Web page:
Can there be a morning after for U.S. real estate demand, if the market can make it through a night during which it capsized after being torpedoed by an iceberg?
We checked in on the state of residential real estate yesterday, and Reason has also been documenting the commercial real estate hyperpocalypse for a long time.
In 2009, during heady days of hope and change, we tracked the CRE industry's heavy lobbying push in Washington (the capital), and we rode along as Jim the Realtor® patrolled the ghost malls of San Diego County.
In 2010, as a grateful nation was gearing up for the first Summer of Recovery, we noted that one reason for the yelping about federal CRE intervention was the D.C. Beltway's concentration of distressed CRE. The greater Washington area at the time had the nation's heaviest volume of properties in foreclosure, bankruptcy, restructured or modified status, and lender REO. Also at the time, the very popular interventionist Elizabeth Warren predicted half of all CRE would be underwater (i.e., the current sale value of the property is less than the outstanding balance of the loan) by the end of 2010.
The real estate market in Washington has since worked through more than half of that distressed volume and lost its dubious title as the nation's most troubled CRE market. And it looks like Warren's premonition was too conservative. Deloitte & Touche says 60 percent of CRE loans scheduled to come due between 2011 and 2015 due – about $1.7 trillion worth of debt – are underwater.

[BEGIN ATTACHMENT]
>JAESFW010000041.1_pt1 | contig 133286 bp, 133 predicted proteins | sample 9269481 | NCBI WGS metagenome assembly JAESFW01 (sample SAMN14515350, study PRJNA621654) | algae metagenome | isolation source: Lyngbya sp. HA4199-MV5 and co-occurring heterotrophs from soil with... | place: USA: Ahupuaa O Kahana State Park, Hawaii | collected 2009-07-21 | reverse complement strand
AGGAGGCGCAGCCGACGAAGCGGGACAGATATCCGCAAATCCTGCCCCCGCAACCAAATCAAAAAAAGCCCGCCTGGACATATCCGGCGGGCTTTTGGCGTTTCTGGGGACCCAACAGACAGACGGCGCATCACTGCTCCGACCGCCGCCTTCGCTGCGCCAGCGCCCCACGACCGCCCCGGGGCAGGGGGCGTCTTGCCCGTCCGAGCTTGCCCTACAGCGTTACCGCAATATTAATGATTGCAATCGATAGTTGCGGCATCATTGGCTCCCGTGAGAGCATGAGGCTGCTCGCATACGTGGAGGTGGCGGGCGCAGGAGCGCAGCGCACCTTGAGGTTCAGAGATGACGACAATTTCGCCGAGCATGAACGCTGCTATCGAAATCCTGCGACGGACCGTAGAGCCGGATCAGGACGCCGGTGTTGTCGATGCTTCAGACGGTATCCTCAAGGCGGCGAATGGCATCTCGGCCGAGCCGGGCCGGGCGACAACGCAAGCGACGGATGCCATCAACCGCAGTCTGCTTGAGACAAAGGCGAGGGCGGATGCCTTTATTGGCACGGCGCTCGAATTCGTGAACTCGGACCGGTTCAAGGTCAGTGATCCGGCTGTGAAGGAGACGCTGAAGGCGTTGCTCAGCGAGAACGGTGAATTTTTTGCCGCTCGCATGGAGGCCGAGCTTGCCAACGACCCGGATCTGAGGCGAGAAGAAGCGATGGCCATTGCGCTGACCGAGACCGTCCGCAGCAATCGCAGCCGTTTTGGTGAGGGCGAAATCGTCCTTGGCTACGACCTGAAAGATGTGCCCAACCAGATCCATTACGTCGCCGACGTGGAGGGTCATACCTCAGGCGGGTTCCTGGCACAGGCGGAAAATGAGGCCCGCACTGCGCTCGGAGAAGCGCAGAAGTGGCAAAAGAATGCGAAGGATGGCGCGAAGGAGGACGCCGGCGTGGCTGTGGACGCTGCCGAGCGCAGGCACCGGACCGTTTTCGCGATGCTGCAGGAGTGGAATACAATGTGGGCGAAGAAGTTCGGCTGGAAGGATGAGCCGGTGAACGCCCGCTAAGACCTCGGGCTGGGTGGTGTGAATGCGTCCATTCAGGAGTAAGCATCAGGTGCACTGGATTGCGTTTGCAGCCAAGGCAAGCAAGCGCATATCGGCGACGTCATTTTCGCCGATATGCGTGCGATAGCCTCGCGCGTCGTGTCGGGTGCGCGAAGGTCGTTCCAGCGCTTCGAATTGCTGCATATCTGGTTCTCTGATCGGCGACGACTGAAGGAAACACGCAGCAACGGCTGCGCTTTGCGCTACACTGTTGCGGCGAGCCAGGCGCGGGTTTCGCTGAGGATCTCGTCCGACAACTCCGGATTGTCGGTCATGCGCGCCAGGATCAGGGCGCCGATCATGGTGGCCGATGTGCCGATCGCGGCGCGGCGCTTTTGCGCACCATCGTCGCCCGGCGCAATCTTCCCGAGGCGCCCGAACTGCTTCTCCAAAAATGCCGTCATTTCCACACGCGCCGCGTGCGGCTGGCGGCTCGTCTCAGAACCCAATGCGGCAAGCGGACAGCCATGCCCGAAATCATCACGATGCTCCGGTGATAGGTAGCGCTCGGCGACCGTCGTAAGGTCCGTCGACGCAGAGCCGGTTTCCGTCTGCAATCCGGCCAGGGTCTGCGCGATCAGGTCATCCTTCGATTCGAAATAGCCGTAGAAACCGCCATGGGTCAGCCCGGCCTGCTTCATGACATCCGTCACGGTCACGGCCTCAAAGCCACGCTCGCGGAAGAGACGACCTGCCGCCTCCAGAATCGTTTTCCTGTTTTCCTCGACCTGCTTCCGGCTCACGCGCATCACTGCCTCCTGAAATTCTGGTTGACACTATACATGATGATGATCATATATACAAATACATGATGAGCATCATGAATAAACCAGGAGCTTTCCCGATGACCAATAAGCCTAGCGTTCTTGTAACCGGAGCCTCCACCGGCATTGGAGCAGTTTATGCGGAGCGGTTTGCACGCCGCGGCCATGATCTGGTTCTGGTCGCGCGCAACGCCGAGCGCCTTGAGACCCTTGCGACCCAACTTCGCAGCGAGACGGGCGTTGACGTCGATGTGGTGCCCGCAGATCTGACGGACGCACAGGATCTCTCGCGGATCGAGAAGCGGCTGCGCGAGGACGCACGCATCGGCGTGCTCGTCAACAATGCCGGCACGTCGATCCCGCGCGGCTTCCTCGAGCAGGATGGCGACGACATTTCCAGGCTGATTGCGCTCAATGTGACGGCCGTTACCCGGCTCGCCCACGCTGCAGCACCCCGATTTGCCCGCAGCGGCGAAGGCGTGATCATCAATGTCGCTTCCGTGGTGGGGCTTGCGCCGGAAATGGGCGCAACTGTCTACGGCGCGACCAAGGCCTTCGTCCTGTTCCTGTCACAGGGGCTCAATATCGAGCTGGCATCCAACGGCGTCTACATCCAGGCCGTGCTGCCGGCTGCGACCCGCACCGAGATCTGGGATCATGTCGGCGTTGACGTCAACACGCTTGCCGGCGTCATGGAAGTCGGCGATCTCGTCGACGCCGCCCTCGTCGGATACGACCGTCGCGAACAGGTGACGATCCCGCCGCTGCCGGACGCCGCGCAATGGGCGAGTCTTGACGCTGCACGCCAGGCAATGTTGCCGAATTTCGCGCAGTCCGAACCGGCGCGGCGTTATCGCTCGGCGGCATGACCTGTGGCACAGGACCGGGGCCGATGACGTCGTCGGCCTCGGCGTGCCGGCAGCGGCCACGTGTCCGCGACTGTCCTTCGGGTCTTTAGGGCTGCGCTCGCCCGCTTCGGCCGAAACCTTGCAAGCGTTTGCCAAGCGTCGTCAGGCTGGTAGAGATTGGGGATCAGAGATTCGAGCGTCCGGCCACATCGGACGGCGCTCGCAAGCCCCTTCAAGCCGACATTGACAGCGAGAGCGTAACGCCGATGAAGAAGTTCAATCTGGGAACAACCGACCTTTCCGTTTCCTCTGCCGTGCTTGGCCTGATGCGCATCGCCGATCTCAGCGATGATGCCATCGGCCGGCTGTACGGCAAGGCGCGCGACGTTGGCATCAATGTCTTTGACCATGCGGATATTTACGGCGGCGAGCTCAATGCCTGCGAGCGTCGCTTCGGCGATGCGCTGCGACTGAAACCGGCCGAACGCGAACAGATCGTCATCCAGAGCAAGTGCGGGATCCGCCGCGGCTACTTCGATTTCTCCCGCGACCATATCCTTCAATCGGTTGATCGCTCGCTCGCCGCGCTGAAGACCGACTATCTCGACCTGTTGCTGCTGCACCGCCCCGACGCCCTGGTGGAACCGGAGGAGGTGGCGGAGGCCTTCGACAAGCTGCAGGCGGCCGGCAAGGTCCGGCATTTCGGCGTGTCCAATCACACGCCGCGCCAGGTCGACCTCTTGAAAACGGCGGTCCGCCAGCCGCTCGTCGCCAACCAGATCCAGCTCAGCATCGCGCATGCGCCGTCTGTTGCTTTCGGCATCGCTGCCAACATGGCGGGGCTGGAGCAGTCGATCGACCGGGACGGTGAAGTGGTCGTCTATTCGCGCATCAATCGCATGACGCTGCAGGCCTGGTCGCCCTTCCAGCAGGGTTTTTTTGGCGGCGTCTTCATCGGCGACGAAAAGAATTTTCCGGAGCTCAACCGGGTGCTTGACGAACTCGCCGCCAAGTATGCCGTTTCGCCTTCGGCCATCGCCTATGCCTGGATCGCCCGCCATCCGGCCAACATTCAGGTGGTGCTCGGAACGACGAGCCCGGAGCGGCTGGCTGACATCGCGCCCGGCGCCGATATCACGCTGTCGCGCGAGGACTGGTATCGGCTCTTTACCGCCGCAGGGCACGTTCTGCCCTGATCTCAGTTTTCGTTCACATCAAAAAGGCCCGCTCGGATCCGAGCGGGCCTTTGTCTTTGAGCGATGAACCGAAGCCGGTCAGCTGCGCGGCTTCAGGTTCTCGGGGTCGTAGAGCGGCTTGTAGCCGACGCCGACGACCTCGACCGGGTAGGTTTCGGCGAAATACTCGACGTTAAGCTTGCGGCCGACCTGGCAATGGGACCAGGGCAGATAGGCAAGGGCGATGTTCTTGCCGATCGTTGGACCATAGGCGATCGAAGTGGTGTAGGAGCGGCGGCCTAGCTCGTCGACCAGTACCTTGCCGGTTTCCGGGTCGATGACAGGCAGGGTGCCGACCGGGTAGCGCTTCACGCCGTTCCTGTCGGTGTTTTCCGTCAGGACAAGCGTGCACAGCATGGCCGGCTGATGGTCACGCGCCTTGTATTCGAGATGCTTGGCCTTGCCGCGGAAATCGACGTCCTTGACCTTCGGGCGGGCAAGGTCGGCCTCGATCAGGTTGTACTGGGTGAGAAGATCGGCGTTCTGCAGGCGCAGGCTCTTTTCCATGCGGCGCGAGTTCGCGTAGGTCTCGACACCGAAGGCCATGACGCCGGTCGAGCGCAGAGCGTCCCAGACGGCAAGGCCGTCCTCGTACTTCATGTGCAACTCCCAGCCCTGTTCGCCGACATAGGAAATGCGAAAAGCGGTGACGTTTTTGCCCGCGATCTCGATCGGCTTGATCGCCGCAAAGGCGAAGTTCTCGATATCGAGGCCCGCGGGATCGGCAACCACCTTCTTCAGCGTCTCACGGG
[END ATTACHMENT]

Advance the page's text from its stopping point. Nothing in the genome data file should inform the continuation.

As the Washington example shows, that's a problem with a solution at hand: Just keep cutting your price until somebody buys your inventory. No quantitative easing necessary. No Bernankean drivel about the risk of deflationary shocks required. No need for additional stimulus or Harper's Cuforhedake Brane Fude or eye of newt. In fact, despite realities that continue to exceed the nightmarish predictions of government apparatchiks, the current news is that there's a "mini-pop" in CRE.
The imperative not to rescue commercial real estate is even clearer than it was in the case of residential real estate, because the state was an even more central player in inflating the original bubble. City, county and state governments spent heavily and worked hard to deliver tax-subsidized mixed-use ghost malls and New Urbanist dud-hubs all over the country. Now that these products have failed in the market, local governments could solve their problems by lifting zoning restrictions and allowing the real estate to be rented or sold, at attractive prices, for whatever purposes buyers have in mind.